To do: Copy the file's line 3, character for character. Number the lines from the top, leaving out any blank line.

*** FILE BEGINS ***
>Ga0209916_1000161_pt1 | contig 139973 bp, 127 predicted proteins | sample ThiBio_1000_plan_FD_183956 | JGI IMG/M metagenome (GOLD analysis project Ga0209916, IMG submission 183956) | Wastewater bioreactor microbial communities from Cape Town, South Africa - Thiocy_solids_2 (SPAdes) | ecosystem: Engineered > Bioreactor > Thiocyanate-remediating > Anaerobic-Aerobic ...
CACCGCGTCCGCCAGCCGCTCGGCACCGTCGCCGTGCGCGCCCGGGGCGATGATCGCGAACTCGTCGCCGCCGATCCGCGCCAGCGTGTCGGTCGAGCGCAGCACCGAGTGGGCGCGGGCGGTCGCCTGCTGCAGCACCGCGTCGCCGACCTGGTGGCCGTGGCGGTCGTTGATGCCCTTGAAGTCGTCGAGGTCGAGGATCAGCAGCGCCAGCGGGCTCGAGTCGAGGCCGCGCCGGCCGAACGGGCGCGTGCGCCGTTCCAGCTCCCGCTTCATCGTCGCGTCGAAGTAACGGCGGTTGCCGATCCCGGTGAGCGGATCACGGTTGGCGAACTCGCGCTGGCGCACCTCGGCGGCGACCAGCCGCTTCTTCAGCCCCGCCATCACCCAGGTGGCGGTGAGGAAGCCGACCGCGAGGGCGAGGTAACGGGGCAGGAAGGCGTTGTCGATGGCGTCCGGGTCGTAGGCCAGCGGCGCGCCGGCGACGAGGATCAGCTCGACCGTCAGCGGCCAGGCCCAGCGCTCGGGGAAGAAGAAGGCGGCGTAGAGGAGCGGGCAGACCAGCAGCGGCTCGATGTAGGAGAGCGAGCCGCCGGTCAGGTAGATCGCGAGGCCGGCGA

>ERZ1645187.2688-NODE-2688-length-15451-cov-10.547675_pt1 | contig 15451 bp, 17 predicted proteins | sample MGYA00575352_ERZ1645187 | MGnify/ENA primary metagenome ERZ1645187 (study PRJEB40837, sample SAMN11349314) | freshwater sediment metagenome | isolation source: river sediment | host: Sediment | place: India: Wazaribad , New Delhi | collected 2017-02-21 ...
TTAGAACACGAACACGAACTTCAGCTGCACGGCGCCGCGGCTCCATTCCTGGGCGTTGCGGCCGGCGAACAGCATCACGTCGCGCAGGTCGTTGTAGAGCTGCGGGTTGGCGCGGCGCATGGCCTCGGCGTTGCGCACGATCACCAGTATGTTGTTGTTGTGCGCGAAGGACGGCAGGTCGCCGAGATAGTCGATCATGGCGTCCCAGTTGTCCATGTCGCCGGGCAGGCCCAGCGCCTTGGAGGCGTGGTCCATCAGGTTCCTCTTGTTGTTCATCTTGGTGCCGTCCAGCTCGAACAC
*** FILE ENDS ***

>ERZ1645187.2688-NODE-2688-length-15451-cov-10.547675_pt1 | contig 15451 bp, 17 predicted proteins | sample MGYA00575352_ERZ1645187 | MGnify/ENA primary metagenome ERZ1645187 (study PRJEB40837, sample SAMN11349314) | freshwater sediment metagenome | isolation source: river sediment | host: Sediment | place: India: Wazaribad , New Delhi | collected 2017-02-21 ...